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Earlier this week, President Obama announced a series of new steps the Administration is taking to help communities prepare for the impacts of climate change. Increasing preparedness and resilience throughout the country to impacts like extreme weather, flooding, and more severe drought is a major component of the President’s Climate Action Plan. And to do so, the President is committed to working closely with governors, mayors, tribal leaders and other decision-makers who are seeing the impacts of climate change on their communities firsthand.
Right now, with much of the western part of the country facing severe drought conditions, we’re reminded why it’s so important to build the nation’s resilience to drought. While no specific drought can be attributed solely to climate change, we do know that certain climatic factors can influence droughts, making them more frequent and severe. That’s why, through the National Drought Resilience Partnership (NDRP), a partnership of seven agencies, the Administration is making it easier for states, cities, and individuals to access Federal drought resources by linking information such as monitoring, forecasts, outlooks and early warnings with longer-term drought resilience strategies in critical sectors such as agriculture, municipal water systems, energy, recreation, tourism and manufacturing.
On Wednesday, at the beautiful Gates of the Mountains on the Missouri River just outside of Helena, Montana, the NDRP joined Montana Governor Steve Bullock in announcing a new climate resilience demonstration project in the Upper Missouri River Basin. Anne Castle, Assistant Secretary of the Interior for Water and Science, joined Governor Bullock at the event, noting that the demonstration project “will build on and complement, not replace, existing drought planning and preparedness efforts in the Upper Missouri River Basin. There is already a strong foundation of Federal and state partnerships and the NDRP demonstration project will harness and coordinate existing efforts by Federal agencies and tailor the response to the unique needs of Montana watersheds.”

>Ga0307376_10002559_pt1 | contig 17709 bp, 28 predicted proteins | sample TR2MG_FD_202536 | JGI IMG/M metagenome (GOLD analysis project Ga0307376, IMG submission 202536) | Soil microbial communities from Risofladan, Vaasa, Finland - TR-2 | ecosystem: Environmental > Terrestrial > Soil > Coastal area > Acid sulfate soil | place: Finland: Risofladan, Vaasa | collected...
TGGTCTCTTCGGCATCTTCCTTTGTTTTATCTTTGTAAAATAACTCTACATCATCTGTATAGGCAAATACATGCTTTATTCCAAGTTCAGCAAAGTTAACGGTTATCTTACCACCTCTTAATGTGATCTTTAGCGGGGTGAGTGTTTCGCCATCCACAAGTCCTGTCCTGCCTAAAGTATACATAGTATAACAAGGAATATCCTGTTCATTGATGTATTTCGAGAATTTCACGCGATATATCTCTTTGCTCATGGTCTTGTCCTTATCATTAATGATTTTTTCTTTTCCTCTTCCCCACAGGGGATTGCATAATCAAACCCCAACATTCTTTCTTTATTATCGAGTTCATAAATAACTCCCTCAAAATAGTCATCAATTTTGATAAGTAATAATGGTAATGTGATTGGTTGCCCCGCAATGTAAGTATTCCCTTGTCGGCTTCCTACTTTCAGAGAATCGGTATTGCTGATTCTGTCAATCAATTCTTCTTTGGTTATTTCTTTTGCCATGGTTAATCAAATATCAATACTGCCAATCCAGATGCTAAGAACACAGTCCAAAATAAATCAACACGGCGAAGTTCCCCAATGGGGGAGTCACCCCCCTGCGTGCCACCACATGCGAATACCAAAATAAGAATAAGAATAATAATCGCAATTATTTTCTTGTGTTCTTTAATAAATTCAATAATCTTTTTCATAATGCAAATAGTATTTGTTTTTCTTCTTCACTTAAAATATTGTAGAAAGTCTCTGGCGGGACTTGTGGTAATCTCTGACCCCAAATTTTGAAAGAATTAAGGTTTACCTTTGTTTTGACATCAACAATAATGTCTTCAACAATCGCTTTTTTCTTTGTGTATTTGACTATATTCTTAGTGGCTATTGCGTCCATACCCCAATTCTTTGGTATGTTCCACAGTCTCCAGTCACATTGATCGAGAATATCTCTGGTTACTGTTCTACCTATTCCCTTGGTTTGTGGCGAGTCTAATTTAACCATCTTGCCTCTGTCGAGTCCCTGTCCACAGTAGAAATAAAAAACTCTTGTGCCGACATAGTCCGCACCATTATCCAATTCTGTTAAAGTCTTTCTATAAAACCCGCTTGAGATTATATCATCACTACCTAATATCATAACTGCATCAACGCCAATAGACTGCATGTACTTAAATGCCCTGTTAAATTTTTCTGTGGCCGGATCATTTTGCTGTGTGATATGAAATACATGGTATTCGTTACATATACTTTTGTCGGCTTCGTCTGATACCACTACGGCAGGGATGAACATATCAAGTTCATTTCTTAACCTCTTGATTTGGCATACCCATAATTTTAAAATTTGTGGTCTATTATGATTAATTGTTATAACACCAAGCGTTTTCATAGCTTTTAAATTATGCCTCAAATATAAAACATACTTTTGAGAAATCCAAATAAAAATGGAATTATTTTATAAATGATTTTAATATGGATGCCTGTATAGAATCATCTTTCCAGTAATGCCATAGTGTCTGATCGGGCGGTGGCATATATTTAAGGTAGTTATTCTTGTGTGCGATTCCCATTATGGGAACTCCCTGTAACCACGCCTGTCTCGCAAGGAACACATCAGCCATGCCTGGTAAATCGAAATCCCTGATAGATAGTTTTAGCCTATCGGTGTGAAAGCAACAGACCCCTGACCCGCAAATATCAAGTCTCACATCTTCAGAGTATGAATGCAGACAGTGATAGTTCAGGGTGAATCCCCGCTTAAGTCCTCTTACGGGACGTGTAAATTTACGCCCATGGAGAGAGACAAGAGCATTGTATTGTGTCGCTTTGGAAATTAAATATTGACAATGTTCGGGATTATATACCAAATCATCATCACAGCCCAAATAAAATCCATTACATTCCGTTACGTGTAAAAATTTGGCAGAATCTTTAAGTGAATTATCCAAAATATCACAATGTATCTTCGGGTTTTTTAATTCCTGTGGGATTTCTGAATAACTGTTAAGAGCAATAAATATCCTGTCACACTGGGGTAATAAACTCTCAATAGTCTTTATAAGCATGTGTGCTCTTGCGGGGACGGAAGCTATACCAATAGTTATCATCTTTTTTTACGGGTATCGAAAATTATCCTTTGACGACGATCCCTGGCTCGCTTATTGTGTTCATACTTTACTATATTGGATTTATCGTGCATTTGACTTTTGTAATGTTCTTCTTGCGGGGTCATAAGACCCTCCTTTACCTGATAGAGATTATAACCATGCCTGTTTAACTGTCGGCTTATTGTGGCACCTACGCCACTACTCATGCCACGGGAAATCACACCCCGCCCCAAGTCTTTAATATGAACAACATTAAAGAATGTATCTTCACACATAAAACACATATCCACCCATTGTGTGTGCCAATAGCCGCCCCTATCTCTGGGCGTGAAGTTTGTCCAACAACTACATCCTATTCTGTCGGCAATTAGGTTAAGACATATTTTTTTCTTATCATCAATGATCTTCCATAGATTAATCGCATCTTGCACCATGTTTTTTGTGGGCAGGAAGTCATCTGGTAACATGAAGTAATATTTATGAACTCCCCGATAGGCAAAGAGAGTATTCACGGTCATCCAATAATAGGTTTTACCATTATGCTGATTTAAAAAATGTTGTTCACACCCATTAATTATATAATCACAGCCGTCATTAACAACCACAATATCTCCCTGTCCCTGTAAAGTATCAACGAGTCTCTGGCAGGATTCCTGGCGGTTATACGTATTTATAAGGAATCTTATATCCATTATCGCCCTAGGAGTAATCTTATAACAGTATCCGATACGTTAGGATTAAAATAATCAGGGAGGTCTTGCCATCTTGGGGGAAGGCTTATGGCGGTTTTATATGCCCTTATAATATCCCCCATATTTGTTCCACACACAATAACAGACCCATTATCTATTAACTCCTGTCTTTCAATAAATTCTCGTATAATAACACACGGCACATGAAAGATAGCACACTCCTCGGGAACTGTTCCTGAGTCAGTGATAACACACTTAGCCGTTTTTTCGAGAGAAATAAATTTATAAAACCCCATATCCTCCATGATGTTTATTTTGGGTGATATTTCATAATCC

The initiative is focused on how improved drought preparedness at the local, state and tribal levels can be achieved through enhanced coordination of Federal agency resources. The idea is to demonstrate how drought resilience can be improved when Federal agencies go “all-in” to help with coordinating and focusing resources on specific watershed basins. And, with the Upper Missouri River Basin currently not facing drought conditions, the project will allow for the tough conversations among state, local, tribal and Federal partners to happen without a crisis looming.
Governor Bullock has already shown commendable leadership on drought preparedness, and has been essential in bringing this multi-agency collaborative model to his state. The content and scope of NDRP-Montana Upper Missouri River drought resilience demonstration is likely to evolve over time as we work closely with the Governor, tribes, local communities and watershed organizations. These folks are on the front lines of dealing with drought and know best what they need to build a long term drought resilience strategy. Lessons learned from this local demonstration will help the NDRP develop better programmatic support for drought resilience at the national level and in other parts of the country.
All of the NDRP agencies are looking forward to learning from this important demonstration project. In the meantime, the Administration will continue to look for opportunities to support state, local, and tribal leaders as they prepare their communities for drought and other impacts of climate change.
Mike Boots is Acting Chair of the White House Council on Environmental Quality.